“If you focus on those two things, particularly if the solutions you are using are around the cloud rather than traditional IT, you are already performing the CDO role itself.”
Tait Communications is a multinational radio communications company with headquarters based in Christchurch and offices in 10 countries.
He says the CEO at Tait Communications made him responsible for not just leading digital in IT but digital in terms of all the products and services in other parts of the organisation. He says enterprises have to be careful with bestowing the digital title.
At Tait, for instance, there are roles in digital marketing because Tait has digital products. But for organisations that are not technology based like Tait, the chief digital officer is a group approach with a remit wider than IT.
For instance, at a previous CIO role, Emerson did not have responsibility for IT as this was done by the CTO. “The CEO wanted me to change the organisation, not be burdened with managing IT.”
In this instance, it could create a conflict of interest if the CIO were in charge of business transformation and the business situation was resolved with solutions not within the IT department. At the same time, if the chief digital officer is free of IT, he or she can have much broader responsibilities for resolving the issue.
Whether the digital transformation is led by the CIO or CDO, the task has its own set of challenges.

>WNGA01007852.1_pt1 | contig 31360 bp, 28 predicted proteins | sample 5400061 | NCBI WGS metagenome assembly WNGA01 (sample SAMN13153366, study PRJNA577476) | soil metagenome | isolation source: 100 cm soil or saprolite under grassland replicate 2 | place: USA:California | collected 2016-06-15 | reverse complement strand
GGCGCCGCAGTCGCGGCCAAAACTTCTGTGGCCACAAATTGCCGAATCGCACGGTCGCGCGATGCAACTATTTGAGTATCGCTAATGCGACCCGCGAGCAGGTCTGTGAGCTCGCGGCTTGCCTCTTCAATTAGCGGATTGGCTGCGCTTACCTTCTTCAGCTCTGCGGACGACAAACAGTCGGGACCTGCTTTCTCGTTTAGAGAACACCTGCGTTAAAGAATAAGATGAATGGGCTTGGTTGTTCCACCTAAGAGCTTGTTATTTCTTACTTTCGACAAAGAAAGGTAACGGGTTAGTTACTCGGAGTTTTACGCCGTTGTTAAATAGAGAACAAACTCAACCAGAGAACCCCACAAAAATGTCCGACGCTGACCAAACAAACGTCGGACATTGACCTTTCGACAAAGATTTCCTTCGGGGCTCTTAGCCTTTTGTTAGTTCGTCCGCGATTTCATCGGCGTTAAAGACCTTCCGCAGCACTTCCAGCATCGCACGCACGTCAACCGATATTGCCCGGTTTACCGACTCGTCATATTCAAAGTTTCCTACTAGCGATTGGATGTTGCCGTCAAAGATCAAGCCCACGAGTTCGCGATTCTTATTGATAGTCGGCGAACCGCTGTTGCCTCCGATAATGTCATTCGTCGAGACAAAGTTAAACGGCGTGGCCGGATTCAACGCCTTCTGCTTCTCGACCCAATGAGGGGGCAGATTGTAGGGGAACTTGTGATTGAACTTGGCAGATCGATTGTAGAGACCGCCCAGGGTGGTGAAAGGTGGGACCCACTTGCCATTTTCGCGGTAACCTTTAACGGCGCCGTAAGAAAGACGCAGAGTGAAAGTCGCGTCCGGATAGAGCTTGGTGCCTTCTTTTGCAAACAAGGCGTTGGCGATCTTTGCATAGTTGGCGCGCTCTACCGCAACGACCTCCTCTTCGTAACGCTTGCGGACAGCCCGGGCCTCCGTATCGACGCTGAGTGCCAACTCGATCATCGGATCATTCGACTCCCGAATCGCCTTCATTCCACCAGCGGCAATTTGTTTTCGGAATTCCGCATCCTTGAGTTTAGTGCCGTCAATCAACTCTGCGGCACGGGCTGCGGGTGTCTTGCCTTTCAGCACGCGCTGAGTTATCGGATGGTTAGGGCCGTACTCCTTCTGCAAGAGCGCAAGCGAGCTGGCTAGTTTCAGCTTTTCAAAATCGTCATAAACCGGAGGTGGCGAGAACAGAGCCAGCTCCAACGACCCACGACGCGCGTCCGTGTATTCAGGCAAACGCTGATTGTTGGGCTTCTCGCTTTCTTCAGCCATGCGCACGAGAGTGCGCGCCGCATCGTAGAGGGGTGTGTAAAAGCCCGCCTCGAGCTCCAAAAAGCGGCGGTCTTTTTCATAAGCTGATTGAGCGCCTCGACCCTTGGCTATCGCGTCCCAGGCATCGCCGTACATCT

“Going digital is a radical shift in how you do business,” he explains. “You have connected products, smart products and it redefines industries.”
He says this shift is exemplified by the likes of Amazon, Uber and Airbnb.
He says technologies that led to the building of these platforms are often called disruptive. “I would call it evolutionary,” he says, particularly for companies like Tait that still have legacy systems.
“Most of us in the real world have to keep all the old stuff going, while we have to put in the new.”
With the launch of Digital Tait nearly two years ago, Emerson says the company has been moving the company’s systems into the public cloud.
“Except for three of our systems, the rest of them are all on the cloud. We are in the process of replacing these three systems but it will take a couple more years just because they are so complex and so embedded.
“But we will get there,” he says. “The board is absolutely behind us and has approved the removal of these systems.
“The digital story for us is a global story. For example, by going to the cloud, we eliminated a lot of IT costs.”
The team in Christchurch provides support for the global network.
Emerson says the shift to cloud services had impacted his staff.
“We support, resolve and train using the cloud.”
“About half of my staff are directly involved with customers either or in apps, or in supporting hardware and enabling customer interaction.
“We have collaboration projects with customers either or in apps or in supporting hardware,” he says. “We share information with them and with partners.
“It has evolved into a global ecosystem.”
He says the staff prepared for the shift by upskilling and reskilling.
Tait also had to hire new people to work on cloud services. He says he hired one such staffer from Singapore who was working on AWS technologies. This was three years ago. “At that time there were not many cloud people in New Zealand.”
He says there is an important message he wants to share with CIOs who are working on business transformation projects.
“I know a lot of people looking at digital are worried about costs,” he states.
“What I can tell you is we have already reduced our capex in ICT by 62 per cent, and we have reduced our opex by 27 per cent. And the key to that is to consolidate systems as you move to digital.
“The CIOs looking at this need to know they can reference that when they are doing business cases to the board.”
This article is part of the 2016 CIO100 report on the top ICT using organisations in New Zealand. Read the full report here.